If you’re a baby boomer in your fifties, sixties, or early seventies — and love to travel or would love to start traveling — clarknorton.com is for you.
Many of you are now empty nesters and nearing retirement or already retired — which often means you have extra time and income to devote to travel. I hope to provide inspiration to take those long-awaited trips you’ve been dreaming about, as well as to offer practical tips to help make them happen.
Some examples: My recent nine-part series on traveling in Japan offers both inspiration (“Eight Great Reasons to Visit Japan“) along with nitty-gritty details such as acquiring train and subway passes and packing light (“How to Prep for a Trip to Japan“).
But here’s a little secret we won’t tell the Gen Xers and Millennials (well, maybe — I like the additional readership): If you’re in your twenties, thirties, or forties, you can find plenty of posts here that appeal to you as well as to your parents.
Readers of all ages have made “Six Great Day Trips from Charlottesville, VA,” “How to Get Around the Mediterranean,” “When Restaurants Spill Drinks All Over You,” “and “Spirit Airlines: No Frills, Plenty of Fees” among the most popular on the site.
So, who am I? Please read on:
About Clark Norton
A freelance journalist, screenwriter and copywriter for four decades, I’ve covered the baby boom generation since the days that, like many other young boomers, I donned a backpack and tramped around Europe in my twenties. As I became a father and my wife and I reared two children while in our thirties and forties, I wrote about boomers like me taking kids on the road.
And now, as a new grandfather, I write about my generation as we experience all new adventures around the globe (sometimes with grandchildren in tow).
After interviewing — and often traveling with — countless other baby boomers, I know what attracts boomers to travel – and what turns us off. As a rule, we may be graying but we’re not decaying — we’re adventurous and have the passport stamps and frequent flier miles to prove it.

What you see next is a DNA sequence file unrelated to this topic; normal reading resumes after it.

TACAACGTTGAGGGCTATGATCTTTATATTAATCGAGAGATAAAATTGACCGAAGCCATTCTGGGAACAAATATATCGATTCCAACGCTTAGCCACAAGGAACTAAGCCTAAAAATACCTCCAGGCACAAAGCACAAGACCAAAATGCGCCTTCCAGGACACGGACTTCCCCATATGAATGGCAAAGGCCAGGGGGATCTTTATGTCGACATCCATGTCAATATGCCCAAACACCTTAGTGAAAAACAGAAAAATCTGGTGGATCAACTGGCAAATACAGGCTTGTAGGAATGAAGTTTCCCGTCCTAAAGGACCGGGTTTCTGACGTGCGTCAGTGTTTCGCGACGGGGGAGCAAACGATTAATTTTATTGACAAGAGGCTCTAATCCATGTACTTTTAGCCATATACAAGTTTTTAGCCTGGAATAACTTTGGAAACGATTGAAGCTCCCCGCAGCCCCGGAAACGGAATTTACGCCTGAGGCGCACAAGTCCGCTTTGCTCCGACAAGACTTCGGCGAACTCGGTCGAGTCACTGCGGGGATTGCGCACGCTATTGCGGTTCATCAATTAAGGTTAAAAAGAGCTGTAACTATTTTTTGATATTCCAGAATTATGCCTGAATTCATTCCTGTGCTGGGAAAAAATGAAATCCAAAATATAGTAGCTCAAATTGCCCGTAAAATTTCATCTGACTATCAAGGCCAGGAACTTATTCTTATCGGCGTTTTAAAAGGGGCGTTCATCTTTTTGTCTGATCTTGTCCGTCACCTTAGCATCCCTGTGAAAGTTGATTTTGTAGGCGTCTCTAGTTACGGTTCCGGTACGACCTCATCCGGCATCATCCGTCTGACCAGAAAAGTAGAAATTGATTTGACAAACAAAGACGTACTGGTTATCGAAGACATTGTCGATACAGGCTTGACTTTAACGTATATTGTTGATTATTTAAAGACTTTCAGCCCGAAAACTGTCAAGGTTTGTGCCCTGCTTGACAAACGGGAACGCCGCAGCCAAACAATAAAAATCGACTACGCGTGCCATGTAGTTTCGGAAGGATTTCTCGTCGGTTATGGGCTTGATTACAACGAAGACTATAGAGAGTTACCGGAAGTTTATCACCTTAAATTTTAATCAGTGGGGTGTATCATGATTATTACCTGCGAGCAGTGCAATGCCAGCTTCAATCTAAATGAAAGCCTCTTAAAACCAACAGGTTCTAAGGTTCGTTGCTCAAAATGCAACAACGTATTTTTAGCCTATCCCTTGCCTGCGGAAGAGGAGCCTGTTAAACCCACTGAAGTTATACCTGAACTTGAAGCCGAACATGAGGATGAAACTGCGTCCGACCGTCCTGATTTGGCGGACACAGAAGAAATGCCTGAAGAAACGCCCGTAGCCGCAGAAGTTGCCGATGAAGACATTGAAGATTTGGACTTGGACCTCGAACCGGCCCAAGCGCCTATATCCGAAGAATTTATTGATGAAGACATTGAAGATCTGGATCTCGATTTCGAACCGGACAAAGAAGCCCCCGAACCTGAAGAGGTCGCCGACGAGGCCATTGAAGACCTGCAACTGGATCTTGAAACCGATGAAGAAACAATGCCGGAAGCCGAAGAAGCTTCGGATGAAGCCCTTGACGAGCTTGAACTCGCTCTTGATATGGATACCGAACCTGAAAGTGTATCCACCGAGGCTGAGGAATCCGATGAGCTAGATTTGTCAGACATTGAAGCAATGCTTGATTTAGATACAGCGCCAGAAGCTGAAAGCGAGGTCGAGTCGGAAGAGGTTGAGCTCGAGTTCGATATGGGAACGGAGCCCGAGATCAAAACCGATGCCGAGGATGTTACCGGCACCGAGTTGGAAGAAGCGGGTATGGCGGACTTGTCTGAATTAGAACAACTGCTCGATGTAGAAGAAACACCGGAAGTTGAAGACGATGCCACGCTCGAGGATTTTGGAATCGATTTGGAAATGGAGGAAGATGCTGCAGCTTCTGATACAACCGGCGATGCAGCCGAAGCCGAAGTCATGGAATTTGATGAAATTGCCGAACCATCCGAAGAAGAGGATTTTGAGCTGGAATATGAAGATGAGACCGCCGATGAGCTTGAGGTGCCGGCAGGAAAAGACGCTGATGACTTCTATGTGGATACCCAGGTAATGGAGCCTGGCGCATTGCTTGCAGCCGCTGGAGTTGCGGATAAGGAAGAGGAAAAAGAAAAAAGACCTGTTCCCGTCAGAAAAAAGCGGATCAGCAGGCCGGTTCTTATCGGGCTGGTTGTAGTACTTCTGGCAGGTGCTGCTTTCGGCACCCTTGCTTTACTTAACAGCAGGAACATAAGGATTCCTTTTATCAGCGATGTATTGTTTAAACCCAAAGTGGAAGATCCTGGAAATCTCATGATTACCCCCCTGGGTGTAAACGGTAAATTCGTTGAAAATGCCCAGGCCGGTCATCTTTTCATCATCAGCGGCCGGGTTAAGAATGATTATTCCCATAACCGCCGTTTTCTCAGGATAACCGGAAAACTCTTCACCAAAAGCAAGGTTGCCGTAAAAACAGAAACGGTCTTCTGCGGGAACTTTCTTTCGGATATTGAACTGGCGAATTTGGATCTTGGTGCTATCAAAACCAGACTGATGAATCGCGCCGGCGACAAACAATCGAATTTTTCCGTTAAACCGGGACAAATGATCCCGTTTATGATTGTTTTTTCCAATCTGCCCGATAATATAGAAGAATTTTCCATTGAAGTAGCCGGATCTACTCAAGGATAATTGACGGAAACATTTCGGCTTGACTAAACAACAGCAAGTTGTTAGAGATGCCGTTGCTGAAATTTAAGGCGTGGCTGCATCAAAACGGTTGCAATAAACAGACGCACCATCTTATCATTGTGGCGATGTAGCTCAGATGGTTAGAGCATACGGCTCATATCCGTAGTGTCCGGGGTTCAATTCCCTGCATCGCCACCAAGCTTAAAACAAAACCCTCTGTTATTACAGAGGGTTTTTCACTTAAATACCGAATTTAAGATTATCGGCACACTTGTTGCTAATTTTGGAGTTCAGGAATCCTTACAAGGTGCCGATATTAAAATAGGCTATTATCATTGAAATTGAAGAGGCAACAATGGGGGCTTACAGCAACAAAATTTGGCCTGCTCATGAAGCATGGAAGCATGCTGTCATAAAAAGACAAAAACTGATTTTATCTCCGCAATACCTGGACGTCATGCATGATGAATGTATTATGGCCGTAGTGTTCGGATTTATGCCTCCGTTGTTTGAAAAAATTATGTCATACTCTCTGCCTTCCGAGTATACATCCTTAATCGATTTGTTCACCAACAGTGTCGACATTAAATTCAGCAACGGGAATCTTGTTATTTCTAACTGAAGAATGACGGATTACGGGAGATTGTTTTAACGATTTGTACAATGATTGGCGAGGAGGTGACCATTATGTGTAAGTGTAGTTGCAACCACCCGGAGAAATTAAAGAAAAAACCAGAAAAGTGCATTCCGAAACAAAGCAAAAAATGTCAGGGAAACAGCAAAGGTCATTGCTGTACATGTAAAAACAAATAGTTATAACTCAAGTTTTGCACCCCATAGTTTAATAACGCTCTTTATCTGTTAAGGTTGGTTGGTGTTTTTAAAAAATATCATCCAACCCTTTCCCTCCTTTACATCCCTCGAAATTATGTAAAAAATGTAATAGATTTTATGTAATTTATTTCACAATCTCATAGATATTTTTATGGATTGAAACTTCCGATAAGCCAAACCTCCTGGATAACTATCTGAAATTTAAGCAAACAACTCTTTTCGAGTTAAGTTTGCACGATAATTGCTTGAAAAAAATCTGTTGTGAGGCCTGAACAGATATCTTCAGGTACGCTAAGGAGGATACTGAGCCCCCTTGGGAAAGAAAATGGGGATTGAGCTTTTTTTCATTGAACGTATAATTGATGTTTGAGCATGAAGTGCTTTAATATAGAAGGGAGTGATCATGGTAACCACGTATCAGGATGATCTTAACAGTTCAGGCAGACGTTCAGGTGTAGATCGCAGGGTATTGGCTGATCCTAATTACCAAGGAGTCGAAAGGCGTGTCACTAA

But most of us are looking for a bit more comfort in our travels as well.
My own travels have taken me to more than 120 countries on seven continents and to all fifty U.S. states — and my bucket list is still growing.
Among other topics, I’ve written about cruising and adventure travel, family travel and exotic destinations around the globe — for publications as such as Outside, The Washington Post Magazine, Rolling Stone, Reader’s Digest, Hemispheres, Health, American Way, EnCompass, Endless Vacation, Family Fun, Family Life, Parenting, TV Guide, USA Today, the Chicago Tribune, the San Francisco Examiner, The Toronto Star, and many more.
Recently, I served a six-year stint as Porthole Cruise Magazine’s theme cruise columnist, chronicling the dedicated groups of astronomy buffs, Red Hat ladies, ballroom dancers, knitters, ukulele players and other niche cruisers — largely composed of baby boomers — as they follow their passions on ships around the world.
My feature articles have appeared on dozens of magazine covers and won two Pacific Asia Travel Association Gold Awards (including Best Magazine Travel Feature of the Year), as well as two Gold Awards from the North American Travel Journalists Association for Best Magazine Travel Series of the Year.
And I’ve authored or co-authored 17 travel guidebooks to California, the Dominican Republic, and Alaska for publishers such as Fodor’s, Mobil Travel Publications, and Hunter Publications, and written for major websites such as Sherman’s Cruise Travel, women.com, parentcenter.com and fodors.com.
My most recent guidebook is “100 Things to Do in Tucson Before You Die,” published by Reedy Press of St. Louis — a bucket list for the city I now call home, along with my wife, Catharine, and two very spoiled cats, who seem to have adapted to life away from upstate New York, where they spent their formative years.
And our “kids” — Grael and Lia, now both 30-something adults (who read my blog!) — have inherited our love for travel, which is one of our proudest accomplishments. And they’re passing it along to new generations: grandson Conrad has already been to Greece, Vietnam and Mexico at the tender age of two, with another Greece trip coming up.
So once again, welcome to my blog. I hope you find it both useful and entertaining — and please feel free to contact me with any questions or comments!
Wishing you the best in travels,